Seven Days of Us
by Francesca Hornak
A week is a long time to spend with your family.
Now imagine being quarantined with them over the entire Christmas holiday.
A warm, wry, sharply observed debut novel about what happens when a family is forced to spend a week together in quarantine over the holidays…
It’s Christmas, and for the first time in years, the entire Birch family will be under one roof. Even Emma and Andrew’s elder daughter—who is usually off saving the world—will be joining them at Weyfield Hall, their aging country estate. But Olivia, a doctor, is only coming home because she has to. Having just returned from treating an epidemic abroad, she’s been told she must stay in quarantine for a week…and so too should her family.
For the next seven days, the Birches are locked down, cut off from the rest of humanity—and even decent Wi-Fi—and forced into each other’s orbits. Younger, unabashedly frivolous daughter Phoebe is fixated on her upcoming wedding, while Olivia deals with the culture shock of being immersed in first-world problems.
As Andrew sequesters himself in his study writing scathing restaurant reviews and remembering his glory days as a war correspondent, Emma hides a secret that will turn the whole family upside down.
In close proximity, not much can stay hidden for long, and as revelations and long-held tensions come to light, nothing is more shocking than the unexpected guest who’s about to arrive…
And it is food that gives the guilt-ridden mother purpose, reviving Christmases past with that holy trinity of turkey, gravy, and cranberry. This is why restaurants shouldn’t attempt Christmas food.
He kept talking, explaining that further tests were needed to determine whether the tumor was “indolent” or “aggressive.” Funny to define tumors like teenagers, she thought…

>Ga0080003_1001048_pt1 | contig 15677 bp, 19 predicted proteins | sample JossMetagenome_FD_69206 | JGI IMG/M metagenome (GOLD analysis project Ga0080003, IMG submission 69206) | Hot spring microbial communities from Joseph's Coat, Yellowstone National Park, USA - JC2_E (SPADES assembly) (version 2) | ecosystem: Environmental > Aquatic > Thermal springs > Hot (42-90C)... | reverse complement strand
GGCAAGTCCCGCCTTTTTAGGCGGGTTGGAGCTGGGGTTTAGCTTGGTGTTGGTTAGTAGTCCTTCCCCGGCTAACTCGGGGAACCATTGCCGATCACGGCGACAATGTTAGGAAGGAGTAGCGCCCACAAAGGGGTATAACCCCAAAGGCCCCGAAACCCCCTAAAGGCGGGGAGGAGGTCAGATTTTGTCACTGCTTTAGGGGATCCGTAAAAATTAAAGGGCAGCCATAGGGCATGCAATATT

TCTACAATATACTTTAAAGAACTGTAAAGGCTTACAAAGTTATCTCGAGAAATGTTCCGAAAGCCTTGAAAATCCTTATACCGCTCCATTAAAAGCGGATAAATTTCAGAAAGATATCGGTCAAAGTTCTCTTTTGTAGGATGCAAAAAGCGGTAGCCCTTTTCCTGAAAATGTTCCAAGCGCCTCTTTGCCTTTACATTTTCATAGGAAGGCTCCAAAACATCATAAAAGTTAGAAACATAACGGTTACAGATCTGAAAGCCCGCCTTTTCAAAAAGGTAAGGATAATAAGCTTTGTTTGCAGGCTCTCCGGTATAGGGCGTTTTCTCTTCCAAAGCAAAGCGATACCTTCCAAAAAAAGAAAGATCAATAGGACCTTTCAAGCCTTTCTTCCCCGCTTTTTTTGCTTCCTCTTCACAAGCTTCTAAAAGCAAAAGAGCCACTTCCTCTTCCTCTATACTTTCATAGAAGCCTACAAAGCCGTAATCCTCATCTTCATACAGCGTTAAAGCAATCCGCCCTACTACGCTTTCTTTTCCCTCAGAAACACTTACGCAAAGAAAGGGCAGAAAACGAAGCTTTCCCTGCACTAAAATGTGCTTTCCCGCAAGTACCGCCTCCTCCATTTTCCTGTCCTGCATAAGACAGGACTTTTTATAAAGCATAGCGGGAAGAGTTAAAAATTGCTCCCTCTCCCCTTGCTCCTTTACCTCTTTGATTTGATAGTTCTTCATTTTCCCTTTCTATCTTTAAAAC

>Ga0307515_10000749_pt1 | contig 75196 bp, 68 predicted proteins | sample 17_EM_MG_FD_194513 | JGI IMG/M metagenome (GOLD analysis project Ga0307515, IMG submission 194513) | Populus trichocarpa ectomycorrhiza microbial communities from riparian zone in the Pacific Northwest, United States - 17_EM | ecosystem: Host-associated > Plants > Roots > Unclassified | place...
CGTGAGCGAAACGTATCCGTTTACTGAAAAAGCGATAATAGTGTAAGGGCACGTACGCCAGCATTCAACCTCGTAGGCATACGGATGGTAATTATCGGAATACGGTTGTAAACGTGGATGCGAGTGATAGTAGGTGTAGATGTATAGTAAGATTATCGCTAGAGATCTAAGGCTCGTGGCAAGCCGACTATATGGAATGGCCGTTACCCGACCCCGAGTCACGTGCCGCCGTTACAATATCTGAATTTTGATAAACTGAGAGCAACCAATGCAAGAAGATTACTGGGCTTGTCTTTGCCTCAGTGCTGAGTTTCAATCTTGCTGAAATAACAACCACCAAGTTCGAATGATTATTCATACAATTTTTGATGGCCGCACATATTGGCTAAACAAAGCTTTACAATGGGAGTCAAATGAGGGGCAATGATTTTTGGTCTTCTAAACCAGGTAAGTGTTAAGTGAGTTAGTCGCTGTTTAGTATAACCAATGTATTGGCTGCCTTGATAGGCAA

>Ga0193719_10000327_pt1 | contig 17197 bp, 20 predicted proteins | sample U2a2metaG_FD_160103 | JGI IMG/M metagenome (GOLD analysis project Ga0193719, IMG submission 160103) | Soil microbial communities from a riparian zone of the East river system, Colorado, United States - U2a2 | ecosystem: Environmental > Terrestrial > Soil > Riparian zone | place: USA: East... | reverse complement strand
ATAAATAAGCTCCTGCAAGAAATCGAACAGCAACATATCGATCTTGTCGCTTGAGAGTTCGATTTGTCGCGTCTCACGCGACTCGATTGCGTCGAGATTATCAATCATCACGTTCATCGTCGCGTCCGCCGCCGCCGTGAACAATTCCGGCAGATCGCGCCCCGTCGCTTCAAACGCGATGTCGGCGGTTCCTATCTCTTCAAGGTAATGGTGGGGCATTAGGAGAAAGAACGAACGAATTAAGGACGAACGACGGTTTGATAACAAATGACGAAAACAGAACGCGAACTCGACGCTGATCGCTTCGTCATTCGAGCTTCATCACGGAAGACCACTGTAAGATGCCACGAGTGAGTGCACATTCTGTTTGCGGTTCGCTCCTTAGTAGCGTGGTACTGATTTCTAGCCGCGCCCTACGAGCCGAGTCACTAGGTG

He’d started to feel quite romantic about the fact that his roots were part Arabian Nights, part Downton Abbey (never mind that Weyfield was on Emma’s side). He became convinced it was his rare cocktail blood, and not just the fact that he was gay, that had made high school such a bitch.
… she was stuck on Dolemates, a dating show for the unemployed. It was a dire blend of Jeremy Kyle and First Dates, and her colleagues found it very funny that “posh Phoebe” was involved.
She had never forgotten him. And it felt like a circle completing— a circle that had been a C shape, for as long as Jesse could remember.
I struggled in how to rate this cleverly amusing and keenly observant book as I had enjoyed it tremendously until I arrived at the ending – which was largely absent… as if the author had started leading us down the road to one but then decided to fade out before getting there. Maybe she ran out of gas. I stamped my little foot and fumed a bit, well actually more than a bit since I crave closure in my entertainment as real-life certainly doesn’t provide the neat packaging. Sigh, I decided I had to let it go as the rest of the story was just that good.
Seven Days Of Us was a smartly written and emotive read that ranged from tragedy and loss to biting clever humor. The writing showcased razor-sharp wit, a unique and creative plot, superb writing, excellent pacing, and a highly intriguing train wreck of a family. I did not admire these people nor would I want to share air or be in the same area they inhabited, yet I was fascinated and remained engaged in their tale and wanted to know all about them and every little thing that was going to happen next for each of them. I had great empathy for the character of Jesse and to some extent Emma as well, although the remaining main characters were difficult, snarky, self-involved, and rather obnoxious personalities; yet they were also intelligent, fascinating, and compelling to the story. Each family member had closely guarded secrets and various levels of resentment of the rest. Each fought to contain the clever and snarky comments and observations rolling through their inner thoughts, which were often the most humorous lines in the book and kept me smirking. Ms. Hornak has mad skills!
Francesca Hornak is a journalist and writer, whose work has appeared in newspapers and magazines including The Sunday Times, The Guardian, Elle, Marie Claire, Cosmopolitan, and Red. She is the author of two nonfiction books, History of the World in 100 Modern Objects: Middle Class Stuff (and Nonsense) and Worry with Mother: 101 Neuroses for the Modern Mama. Visit her online @FrancescaHornak.